Over at the Guide to Literary Agents blog, guest blogger Felice Prager tells what to ask an agent when you’re lucky enough to be offered representation.

And, once you’ve signed and you’re working with an editor (and the revisions keep rolling in), here’s some advice from Greyhaus Literary Agency’s Scott Eagan on how to work (productively) with an editor.

Step one (one one): We can have some fun . . .

CHARACTER RELATIONSHIPS

One thing that deserves much attention when you’re plotting, writing, and revising is how characters relate to one another.  Curtis Brown, Ltd., agent Nathan Bransford discusses dynamic character relationships by referring to one of my YA author heroes, John Green Squee!

On her blog, Writing It Out, dystopian YA author Beth Revis talks about creating compelling love triangles, where something is at stake for all three characters—not just the third wheel.

Decisions, decisions . . .

TRENDY VS. TRUE

Over at Writer Unboxed, Ray Rhamey makes some important points about following industry trends as opposed to staying true to the stories you want to write—even if they aren’t “what’s hot” right now.

"He's so hot right now!"

GREAT NEWS

Dying to go to a writers’ conference but can’t afford it?  Write kids’ lit?  YA authors Elana Johnson, Lisa and Laura Roecker, Jamie Harrington, Casey McCormick, Shannon Messenger and Jen Stayrook have pooled their awesomeness to bring us a FREE, online writers’ conference—WriteOnCon—Aug. 10-12.  Canyoubelieveit??? Click here for details.

HILARIOUS AND A HALF

Since I’m always a fan of grammatical humor, here’s Allie of Hyperbole and a Half’s take on idiots people who write “a lot” as one word.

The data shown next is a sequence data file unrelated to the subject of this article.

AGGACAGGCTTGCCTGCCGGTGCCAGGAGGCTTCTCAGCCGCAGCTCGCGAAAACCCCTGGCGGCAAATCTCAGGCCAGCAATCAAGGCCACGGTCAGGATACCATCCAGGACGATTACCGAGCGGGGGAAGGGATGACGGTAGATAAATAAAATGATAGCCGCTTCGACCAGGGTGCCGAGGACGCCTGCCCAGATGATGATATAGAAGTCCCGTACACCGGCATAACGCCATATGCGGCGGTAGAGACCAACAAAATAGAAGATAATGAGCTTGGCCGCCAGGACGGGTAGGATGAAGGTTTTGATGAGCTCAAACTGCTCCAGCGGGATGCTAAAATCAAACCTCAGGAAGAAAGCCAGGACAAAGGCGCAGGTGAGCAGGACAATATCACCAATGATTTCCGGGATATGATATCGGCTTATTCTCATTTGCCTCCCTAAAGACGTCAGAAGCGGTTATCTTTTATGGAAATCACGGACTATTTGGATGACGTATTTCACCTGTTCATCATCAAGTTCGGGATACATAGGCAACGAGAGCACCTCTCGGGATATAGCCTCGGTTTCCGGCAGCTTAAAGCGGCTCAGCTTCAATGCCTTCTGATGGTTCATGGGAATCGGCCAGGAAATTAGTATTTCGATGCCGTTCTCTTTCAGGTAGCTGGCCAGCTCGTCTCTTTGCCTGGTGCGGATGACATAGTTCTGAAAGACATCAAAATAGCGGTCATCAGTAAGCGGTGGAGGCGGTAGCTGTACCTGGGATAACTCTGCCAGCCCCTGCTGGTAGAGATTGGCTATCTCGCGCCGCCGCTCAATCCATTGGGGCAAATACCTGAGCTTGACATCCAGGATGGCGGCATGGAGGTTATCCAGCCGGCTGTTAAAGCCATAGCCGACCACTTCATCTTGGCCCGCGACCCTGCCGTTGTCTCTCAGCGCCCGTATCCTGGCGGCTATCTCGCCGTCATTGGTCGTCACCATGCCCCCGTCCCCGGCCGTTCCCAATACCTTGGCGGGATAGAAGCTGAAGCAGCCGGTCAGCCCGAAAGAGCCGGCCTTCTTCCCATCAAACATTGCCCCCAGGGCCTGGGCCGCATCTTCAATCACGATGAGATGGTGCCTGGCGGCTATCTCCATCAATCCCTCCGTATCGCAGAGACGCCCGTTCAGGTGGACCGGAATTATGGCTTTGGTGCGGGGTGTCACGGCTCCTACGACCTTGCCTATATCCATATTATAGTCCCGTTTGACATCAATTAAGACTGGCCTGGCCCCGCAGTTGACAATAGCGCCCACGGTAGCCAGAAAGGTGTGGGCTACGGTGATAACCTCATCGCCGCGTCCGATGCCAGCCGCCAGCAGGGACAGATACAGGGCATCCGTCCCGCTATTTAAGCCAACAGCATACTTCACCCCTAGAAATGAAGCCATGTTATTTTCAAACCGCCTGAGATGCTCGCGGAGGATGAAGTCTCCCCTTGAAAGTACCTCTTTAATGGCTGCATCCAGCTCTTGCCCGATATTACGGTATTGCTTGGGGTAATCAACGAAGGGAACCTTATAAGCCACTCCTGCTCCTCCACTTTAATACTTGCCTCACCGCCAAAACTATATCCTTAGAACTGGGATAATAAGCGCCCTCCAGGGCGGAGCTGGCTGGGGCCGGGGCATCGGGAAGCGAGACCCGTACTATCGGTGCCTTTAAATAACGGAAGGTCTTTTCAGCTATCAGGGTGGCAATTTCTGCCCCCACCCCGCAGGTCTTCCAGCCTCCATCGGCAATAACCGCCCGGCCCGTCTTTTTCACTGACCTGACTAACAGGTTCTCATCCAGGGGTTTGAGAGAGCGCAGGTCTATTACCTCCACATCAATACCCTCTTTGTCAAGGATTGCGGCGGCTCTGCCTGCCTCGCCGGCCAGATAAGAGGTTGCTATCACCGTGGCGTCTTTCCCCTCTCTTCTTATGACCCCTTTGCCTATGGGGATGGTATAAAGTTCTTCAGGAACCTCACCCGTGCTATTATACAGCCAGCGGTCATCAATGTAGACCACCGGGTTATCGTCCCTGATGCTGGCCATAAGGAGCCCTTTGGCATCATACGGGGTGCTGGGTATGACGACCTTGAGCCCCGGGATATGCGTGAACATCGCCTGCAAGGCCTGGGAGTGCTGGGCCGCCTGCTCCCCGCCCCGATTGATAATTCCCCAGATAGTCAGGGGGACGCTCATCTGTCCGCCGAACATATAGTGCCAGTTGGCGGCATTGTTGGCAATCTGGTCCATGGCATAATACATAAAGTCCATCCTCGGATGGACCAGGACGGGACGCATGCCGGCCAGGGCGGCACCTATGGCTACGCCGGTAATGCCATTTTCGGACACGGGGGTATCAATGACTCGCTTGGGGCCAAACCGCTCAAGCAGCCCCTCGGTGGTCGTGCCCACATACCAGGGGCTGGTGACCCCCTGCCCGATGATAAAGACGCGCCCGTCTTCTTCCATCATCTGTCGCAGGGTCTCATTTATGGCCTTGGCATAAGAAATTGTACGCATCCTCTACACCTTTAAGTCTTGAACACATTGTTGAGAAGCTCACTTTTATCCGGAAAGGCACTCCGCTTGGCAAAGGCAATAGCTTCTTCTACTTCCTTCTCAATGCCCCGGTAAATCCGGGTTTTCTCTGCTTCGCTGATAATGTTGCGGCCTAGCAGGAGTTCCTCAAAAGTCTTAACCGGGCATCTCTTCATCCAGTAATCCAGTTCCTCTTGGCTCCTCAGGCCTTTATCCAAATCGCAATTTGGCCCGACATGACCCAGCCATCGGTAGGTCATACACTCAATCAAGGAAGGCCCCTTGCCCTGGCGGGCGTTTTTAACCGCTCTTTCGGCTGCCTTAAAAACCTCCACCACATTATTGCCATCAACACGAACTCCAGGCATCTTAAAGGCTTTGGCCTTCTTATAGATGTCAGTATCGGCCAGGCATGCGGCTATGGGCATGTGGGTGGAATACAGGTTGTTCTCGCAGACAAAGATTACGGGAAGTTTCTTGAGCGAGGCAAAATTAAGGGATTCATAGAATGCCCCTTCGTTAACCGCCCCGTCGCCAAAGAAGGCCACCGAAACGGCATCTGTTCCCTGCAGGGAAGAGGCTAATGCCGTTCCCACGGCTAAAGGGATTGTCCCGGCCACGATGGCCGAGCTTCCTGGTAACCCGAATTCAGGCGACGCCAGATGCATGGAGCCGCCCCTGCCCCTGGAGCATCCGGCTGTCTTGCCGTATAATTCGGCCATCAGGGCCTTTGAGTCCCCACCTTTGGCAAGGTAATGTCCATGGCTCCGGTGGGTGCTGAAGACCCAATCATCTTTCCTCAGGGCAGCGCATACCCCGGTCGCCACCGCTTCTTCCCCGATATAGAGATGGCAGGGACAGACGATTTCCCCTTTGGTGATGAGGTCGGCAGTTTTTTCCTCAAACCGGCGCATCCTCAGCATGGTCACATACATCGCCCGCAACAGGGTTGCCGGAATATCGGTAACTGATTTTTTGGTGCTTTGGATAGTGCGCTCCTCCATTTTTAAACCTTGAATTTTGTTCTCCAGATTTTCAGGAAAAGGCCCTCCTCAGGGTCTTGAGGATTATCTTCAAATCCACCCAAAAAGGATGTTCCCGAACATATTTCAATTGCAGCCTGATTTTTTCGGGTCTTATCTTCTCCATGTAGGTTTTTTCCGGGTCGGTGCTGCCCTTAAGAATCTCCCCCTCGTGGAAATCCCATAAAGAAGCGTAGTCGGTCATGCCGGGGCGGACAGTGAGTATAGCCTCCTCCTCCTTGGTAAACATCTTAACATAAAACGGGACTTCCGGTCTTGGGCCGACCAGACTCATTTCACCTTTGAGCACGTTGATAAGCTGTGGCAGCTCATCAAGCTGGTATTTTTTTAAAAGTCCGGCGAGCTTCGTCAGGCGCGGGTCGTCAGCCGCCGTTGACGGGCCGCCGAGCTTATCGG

In the Blogosphere: 5/31-6/4

“In the Blogosphere” is a series, which lists links to writing-related blogs I’ve stumbled upon throughout a given week (usually).

CONGRATS ARE IN ORDER

A few weeks ago, lit agent Kate Schafer Testerman of kt literary hosted a picture prompt contest on her blog, and fellow SWO member Alicia Caldwell tied with another writer for first place.  Her entry was certainly memorable.  Click here to give it a read.  This earns Caldwell a 30-minute phone conversation with the agent extraordinaire—and, as Testerman is YA author and writing hero of mine Maureen Johnson‘s agent, color me jealous!   Congrats, Alicia!

The next person I’m opening virtual champagne bottles for is up-and-coming YA author Michelle Hodkin.  Not only did Hodkin score Fox Literary Agency‘s own Diana Fox as an agent a few short weeks ago, but last week, she also landed a two-book deal for her debut YA series, The Unbecoming of Mara Dyer.  Truly awesome news, and I couldn’t be happier to have met her at a conference last fall or that all her hard work is coming to fruition like this!  Congrats, Michelle!

Dudes--don't forget I knew you when, when "everybody knows your name"!

HOW-TOs

This next post comes from YA authors Lisa and Laura Roecker, a sister duo, who are quickly becoming some of my favorite lit peeps out there.  I mean, not only are they from my humble homeland, Cleveland, but they also crack me up with just about every blog post—what’s not to love?  Here, they give suggestions on how to be perky like Kelly Ripa without becoming a cokehead or a caffeine pill addict like Saved by the Bell‘s Jessie Spano.  What’s not to love?  I, for one, could definitely use perkiness pointers!

Over at Adventures in Children’s Publishing, Martina Boone and Marissa Graff take a comprehensive look at how to craft successful scenes.  Definitely worth bookmarking.